Next, we address the DM abundance in this model. As mentioned before, the axion cannot be a dominant component of the DM in this scenario since the upper bound of the decay constant required by the goodness of the PQ symmetry is too small. However, the model has another DM candidate, that is, the lightest neutral component of \(\eta \) which is stable because of \(Z_2\) odd parity. Its relic abundance is known to be controlled by the parameters \({\tilde{\lambda }}_3\) and \(\lambda _4\) in Eq. (12) since the coannihilation among the components of \(\eta \) is effective in case of \({\tilde{m}}_\eta =O(1)\) TeV [71, 72]. In the left panel of Fig. 2, we plot typical points in the \(({\tilde{\lambda }}_3, \lambda _4)\) plane, where the required DM abundance \(\Omega _\mathrm{DM}h^2=0.12\) is realized by the relics of \(\eta _R\). In this calculation, we use \({\tilde{m}}_\eta =1\) TeV and \({\tilde{\lambda }}_5=5.4\times 10^{-3}\) which are assumed in the previous part. In this panel, we take into account the condition \(\lambda _4<0\) which is necessary for a neutral component of \(\eta \) is lighter than the charged ones. If we use the tree level Higgs mass formula \(m_{h^0}^2=4{\tilde{\lambda }}_1\langle \phi \rangle ^2\), we find \({\tilde{\lambda }}_1\simeq 0.13\) for \(m_{h^0}=125\) GeV. This allows us to plot the last one in the stability condition (15) as a straight line in the same plane for a fixed \({\tilde{\lambda }}_2\). The points contained in the region above a straight line satisfy this condition for a fixed \({\tilde{\lambda }}_2\). Although the required DM abundance can be obtained for negative values of \({\tilde{\lambda }}_3\), such cases contradict with the condition for \({\tilde{\lambda }}_3\) given in Eq. (15). The figure shows that \({\tilde{\lambda }}_3\) and/or \(|\lambda _4|\) should take rather large values to realize the required DM abundance. Since they are used as the initial values at the weak scale, RG evolution of the scalar quartic couplings \({\tilde{\lambda }}_i\) could be largely affected. In that case, vacuum stability and perturbativity of the model could give constraints on the assumed symmetry breaking scale \(M_*\), which should be smaller than a violation scale of the vacuum stability and the perturbativity. We focus our study on this point in the next part.

### 3.4 Symmetry breaking pattern and a cut-off scale

We assume \(\epsilon =0.07\) and \(M_*=10^{12}\) GeV in the previous part, which means \(\langle S\rangle = 7\times 10^{10}\) GeV. It is crucial for the consistency of the scenario whether \(M_*\) is smaller than a scale where either the vacuum stability or the perturbativity is violated.^{8} We examine this problem by using the values of \({\tilde{\lambda }}_3\) and \(\lambda _4\) for which the required DM abundance is realized. Since the violation of the perturbativity is considered to suggest a scale for the applicability of the model defined by Eq. (11), it should be larger than \(M_*\). This allows us to judge whether the \(\epsilon \) value assumed in the above phenomenological study is consistent with the assumed symmetry breaking pattern.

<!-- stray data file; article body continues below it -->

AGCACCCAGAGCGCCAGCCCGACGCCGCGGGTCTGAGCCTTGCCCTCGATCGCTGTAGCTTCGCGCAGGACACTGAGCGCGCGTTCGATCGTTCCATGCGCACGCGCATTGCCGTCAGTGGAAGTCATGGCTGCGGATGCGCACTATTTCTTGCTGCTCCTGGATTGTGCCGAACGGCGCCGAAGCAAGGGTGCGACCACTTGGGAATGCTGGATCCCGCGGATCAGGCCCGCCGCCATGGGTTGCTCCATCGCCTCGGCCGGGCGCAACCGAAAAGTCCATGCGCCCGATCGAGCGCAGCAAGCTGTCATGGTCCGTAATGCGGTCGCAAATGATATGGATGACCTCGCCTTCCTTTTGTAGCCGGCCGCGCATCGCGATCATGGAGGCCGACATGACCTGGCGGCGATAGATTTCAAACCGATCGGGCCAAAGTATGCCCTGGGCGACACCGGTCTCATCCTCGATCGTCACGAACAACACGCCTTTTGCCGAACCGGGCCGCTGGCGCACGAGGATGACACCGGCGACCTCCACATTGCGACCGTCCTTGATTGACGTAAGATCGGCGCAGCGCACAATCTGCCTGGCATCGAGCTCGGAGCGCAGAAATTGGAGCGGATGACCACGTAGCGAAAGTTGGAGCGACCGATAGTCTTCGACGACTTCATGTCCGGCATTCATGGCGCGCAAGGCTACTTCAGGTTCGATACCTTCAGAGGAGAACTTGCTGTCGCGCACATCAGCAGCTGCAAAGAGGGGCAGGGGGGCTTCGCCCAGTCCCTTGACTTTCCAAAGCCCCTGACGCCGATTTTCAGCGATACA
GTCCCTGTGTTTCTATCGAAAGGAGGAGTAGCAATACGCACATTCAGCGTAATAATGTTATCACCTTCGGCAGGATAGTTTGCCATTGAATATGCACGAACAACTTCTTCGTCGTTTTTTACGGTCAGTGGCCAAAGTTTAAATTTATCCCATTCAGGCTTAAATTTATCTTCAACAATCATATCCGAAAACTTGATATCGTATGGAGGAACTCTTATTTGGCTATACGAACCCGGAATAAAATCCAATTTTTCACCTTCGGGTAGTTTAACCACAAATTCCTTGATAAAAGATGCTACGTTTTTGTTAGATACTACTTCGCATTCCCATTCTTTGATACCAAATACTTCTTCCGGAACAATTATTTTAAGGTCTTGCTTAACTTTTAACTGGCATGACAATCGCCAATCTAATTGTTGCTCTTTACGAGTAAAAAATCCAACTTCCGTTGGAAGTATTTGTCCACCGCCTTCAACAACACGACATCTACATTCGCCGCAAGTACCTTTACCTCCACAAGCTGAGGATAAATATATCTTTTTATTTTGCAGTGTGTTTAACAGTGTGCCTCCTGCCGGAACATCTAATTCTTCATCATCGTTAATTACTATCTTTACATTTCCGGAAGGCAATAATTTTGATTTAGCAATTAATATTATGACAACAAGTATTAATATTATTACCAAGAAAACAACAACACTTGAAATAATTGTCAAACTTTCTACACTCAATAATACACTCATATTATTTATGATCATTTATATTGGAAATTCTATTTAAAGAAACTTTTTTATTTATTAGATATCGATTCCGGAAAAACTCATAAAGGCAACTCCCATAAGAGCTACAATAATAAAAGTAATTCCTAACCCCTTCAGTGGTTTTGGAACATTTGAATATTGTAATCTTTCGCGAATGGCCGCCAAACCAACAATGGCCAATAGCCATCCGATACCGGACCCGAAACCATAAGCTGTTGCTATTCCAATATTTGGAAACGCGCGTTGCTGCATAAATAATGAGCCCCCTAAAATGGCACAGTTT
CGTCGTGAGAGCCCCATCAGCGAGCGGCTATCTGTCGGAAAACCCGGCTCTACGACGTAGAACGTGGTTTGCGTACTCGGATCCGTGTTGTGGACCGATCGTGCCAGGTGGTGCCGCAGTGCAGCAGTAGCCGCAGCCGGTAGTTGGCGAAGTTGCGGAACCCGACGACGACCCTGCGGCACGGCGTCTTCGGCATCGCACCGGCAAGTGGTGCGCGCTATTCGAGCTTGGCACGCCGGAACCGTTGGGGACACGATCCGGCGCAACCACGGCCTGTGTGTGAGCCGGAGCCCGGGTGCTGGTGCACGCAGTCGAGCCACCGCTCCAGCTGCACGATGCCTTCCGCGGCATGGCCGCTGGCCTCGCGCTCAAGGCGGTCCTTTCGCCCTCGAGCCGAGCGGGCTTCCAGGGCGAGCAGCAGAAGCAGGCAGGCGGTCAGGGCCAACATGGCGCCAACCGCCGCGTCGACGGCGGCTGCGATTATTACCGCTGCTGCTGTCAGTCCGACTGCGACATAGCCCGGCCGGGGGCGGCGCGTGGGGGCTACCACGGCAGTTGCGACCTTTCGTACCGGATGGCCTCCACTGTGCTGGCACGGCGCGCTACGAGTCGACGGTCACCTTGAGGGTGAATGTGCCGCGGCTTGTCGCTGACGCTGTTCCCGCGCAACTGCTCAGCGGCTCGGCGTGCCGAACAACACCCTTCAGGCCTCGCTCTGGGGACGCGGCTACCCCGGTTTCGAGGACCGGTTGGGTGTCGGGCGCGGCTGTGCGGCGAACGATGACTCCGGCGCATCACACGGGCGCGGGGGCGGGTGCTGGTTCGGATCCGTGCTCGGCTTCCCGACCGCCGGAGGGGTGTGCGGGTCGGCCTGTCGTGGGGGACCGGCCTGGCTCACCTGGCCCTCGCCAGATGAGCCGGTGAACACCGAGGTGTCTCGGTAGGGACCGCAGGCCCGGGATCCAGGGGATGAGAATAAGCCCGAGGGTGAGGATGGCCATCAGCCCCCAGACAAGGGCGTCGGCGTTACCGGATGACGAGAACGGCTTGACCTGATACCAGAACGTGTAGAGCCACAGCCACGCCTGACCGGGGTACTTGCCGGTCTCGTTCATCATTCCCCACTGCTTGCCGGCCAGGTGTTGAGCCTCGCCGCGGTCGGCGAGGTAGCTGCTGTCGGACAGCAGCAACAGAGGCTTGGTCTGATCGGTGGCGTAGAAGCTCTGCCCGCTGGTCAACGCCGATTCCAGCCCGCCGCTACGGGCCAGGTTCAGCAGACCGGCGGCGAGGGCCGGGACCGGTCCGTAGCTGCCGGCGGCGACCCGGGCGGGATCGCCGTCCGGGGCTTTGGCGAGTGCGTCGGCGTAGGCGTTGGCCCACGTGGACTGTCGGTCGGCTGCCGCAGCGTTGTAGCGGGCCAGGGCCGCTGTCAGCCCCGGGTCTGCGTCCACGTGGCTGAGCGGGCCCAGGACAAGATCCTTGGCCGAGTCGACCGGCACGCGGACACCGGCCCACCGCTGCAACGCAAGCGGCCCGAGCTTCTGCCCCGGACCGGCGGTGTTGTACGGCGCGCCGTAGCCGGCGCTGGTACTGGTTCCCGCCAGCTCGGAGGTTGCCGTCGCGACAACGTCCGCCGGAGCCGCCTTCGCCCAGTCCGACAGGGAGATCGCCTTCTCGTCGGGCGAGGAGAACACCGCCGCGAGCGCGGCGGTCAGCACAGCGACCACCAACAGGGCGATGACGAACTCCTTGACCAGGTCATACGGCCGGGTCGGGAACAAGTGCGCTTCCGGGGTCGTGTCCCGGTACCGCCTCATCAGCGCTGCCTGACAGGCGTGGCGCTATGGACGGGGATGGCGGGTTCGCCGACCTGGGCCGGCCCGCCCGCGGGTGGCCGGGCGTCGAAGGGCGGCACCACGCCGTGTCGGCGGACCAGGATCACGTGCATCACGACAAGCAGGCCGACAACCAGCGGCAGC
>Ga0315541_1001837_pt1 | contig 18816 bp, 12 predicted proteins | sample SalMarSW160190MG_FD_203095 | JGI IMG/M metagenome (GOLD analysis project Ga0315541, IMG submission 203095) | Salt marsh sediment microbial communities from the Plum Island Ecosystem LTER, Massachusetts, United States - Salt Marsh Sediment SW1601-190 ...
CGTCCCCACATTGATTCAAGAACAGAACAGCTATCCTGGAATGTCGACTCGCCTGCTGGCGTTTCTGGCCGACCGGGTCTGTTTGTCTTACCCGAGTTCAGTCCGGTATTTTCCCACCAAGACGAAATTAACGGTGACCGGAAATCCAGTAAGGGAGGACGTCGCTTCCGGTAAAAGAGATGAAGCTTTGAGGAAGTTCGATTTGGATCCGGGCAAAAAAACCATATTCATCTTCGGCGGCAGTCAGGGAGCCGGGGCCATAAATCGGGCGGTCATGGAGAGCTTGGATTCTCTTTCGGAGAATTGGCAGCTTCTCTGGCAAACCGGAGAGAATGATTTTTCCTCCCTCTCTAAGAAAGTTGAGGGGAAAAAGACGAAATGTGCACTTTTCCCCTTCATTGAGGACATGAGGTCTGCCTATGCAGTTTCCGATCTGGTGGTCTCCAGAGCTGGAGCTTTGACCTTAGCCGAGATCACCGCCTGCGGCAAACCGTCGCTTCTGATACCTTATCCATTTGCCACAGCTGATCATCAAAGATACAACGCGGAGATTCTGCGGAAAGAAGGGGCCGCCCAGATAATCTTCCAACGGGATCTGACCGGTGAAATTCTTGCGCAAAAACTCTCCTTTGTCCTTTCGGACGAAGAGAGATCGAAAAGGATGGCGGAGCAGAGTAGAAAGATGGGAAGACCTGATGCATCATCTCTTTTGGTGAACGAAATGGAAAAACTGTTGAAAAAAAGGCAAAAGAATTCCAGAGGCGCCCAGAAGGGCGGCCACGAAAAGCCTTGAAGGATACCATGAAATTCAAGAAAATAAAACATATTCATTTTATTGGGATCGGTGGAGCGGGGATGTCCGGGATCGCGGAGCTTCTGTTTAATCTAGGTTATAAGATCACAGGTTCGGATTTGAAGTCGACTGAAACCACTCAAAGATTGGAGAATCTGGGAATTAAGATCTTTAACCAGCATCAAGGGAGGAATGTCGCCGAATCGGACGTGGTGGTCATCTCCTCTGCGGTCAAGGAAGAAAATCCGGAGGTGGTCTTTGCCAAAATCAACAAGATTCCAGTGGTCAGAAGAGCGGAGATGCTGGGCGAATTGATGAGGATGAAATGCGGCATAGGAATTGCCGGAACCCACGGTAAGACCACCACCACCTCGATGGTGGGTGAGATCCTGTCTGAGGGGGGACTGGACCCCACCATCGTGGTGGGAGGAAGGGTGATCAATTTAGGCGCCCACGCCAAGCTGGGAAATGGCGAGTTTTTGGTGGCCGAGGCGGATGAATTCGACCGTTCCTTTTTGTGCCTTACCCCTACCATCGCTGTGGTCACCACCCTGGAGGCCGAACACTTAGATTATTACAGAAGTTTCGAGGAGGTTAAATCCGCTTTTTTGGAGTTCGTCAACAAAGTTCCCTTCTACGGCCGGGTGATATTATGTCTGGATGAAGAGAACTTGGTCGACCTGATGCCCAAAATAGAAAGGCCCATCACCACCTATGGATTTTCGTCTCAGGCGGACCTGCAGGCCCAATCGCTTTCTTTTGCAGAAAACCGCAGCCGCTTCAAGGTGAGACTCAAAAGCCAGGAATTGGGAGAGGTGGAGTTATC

We analyze this issue by solving the above one-loop RGEs at \(\mu <M_S\) and also the ones which are given in [54] at \(\mu >M_S\). The quartic couplings \({\tilde{\lambda }}_i\) in the tree-level potential at the energy scale \(\mu <M_S\) are connected with the ones \(\lambda _i\) at \(\mu >M_S\) through Eq. (14). Since the masses of the right-handed neutrinos \(N_{R_i}\) are considered to be of \(O(10^{8-9})\) GeV, they decouple at the scale \(\mu<M_i~{^<_\sim }~O(M_S)\) to be irrelevant to the RGEs there. On the other hand, the mass of the colored fields \(Q_{L,R}^{(i)}\) are required to be much heavier than \(N_{R_i}\) as discussed before, they can contribute mainly to the \(\beta \)-functions of the \(SU(3)_c\) gauge coupling at the scales larger than their masses.

The free parameters in the scalar potential of the low energy effective model (12) are \({\tilde{\lambda }}_1,~{\tilde{\lambda }}_2,~{\tilde{\lambda }}_3,~\lambda _4\) and \({\tilde{\lambda }}_5\) at \(M_Z\).^{9} \({\tilde{\lambda }}_1\) is fixed at \({\tilde{\lambda }}_1\simeq 0.13\) from the Higgs mass. Both \({\tilde{\lambda }}_3\) and \(\lambda _4\) are fixed at the values determined through the DM relic abundance which are shown in the left panel of Fig. 2. \({\tilde{\lambda }}_5\) is fixed at \({\tilde{\lambda }}_5=5.4\times 10^{-3}\) which is used in the discussion of the neutrino mass and the leptogenesis. Thus, an only free parameter is \({\tilde{\lambda }}_2\). If we solve the RGEs varying the value of \({\tilde{\lambda }}_2\), we can search \(\Lambda \) checking the vacuum stability and the perturbativity for each \({\tilde{\lambda }}_2\).